Meany carried the convention and from that day on his influence expanded. It is doubtful whether the loyalty oath was the most objectionable feature of Taft-Hartley to Meany. He has been, and remained, uncompromisingly opposed to communism and Communists in all their guises.

Meany's anticommunism, considered obsessive by his critics on the left has been attributed by some to his Catholicism, by others to the influence of the AFL adviser on international affairs, Jay Lovestone, former high ranking American Communist turned anticommunist with the characteristic zeal of the convert. Meany had his own explanation.He had noted, he said, that free trade unionism was the first victim of every totalitarian regime whether Communist or Fascist, and that once it was destroyed other freedoms tumbled like tenpins.

The success of the Marshall Plan in Western Europe owed much more to the exertions of Meany and his associates than was ever recognized. The plan was violently opposed by the Soviet Union after it had refused an invitation to participate, and affiliated Communist parties, especially in France and Italy, followed the Moscow lead. Deliveries were impeded for a time by sabotage on the docks, Defenses against this were organized by representatives of American labor working with their foreign affiliates, thanks in large measure to Meany's "obsession."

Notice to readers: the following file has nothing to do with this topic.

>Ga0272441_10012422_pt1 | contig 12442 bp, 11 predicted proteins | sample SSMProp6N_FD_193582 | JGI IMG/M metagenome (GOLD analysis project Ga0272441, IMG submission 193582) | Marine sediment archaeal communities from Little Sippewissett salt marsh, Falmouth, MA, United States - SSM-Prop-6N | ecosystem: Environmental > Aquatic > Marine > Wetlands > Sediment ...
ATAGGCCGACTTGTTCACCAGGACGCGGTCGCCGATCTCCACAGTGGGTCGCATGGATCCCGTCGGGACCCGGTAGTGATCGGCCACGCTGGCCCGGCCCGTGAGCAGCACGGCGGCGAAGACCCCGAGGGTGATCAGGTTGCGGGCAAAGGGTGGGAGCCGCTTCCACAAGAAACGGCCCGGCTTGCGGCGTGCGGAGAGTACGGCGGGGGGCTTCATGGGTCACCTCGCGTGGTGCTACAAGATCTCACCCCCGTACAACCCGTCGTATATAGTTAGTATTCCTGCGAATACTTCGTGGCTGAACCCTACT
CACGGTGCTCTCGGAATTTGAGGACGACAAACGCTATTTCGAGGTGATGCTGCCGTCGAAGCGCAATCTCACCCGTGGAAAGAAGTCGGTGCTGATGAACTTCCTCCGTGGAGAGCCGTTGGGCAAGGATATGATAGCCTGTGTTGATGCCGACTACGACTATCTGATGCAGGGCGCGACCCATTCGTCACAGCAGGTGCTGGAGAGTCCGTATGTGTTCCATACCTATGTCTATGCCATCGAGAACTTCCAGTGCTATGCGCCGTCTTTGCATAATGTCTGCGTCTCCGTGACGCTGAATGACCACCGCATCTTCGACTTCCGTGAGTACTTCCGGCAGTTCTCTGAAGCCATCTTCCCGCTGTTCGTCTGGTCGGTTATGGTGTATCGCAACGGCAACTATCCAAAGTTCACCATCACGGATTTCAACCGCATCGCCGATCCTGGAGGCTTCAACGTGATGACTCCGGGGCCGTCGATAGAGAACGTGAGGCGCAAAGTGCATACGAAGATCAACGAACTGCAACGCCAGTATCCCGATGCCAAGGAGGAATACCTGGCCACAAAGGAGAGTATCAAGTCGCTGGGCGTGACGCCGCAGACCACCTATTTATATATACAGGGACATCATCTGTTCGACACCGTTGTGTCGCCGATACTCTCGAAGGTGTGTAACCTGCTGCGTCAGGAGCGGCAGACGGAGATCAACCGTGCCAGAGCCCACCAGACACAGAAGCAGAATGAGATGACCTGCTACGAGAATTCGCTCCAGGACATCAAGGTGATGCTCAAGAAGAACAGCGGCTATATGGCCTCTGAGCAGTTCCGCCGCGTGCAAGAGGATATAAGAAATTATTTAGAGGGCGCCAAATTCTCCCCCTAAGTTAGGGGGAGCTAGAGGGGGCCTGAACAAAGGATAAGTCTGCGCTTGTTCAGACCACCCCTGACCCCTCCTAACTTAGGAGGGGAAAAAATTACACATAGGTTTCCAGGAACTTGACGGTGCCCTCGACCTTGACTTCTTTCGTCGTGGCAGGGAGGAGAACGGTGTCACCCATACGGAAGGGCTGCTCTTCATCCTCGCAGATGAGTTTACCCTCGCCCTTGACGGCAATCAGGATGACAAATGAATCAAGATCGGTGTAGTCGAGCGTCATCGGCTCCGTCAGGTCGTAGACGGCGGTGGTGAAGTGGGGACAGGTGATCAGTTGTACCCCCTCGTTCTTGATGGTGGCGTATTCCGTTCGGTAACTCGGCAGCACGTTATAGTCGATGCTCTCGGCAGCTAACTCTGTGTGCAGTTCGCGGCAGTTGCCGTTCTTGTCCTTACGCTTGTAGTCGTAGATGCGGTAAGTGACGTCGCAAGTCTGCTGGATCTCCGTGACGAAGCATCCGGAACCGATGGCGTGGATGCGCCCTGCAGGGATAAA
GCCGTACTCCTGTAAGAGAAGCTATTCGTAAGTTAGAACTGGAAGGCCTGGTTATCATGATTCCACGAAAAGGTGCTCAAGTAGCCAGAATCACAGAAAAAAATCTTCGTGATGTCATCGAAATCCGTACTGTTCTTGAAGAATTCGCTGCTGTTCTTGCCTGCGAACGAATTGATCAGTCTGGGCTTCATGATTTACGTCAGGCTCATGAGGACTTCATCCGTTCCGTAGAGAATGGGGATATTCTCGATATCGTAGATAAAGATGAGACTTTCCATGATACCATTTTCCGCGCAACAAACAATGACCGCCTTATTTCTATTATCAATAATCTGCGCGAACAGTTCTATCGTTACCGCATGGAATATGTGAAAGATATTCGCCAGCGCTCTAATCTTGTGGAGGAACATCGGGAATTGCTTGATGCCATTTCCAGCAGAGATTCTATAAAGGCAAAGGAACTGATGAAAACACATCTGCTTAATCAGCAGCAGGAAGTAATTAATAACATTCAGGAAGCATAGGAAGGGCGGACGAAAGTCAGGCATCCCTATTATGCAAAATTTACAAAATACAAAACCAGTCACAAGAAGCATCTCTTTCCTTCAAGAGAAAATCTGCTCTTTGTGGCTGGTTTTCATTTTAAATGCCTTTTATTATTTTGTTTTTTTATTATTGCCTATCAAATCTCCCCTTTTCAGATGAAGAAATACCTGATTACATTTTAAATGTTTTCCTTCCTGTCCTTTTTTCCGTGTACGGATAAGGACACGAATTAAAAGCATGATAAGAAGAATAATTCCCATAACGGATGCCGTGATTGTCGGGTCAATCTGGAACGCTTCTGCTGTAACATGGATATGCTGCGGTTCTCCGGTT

Meany was on his way up in the labor movement but he had not yet arrived at the time of the unions struggles during the Great Depression to secure government guarantees of their rights to organize freely and bargain collectively.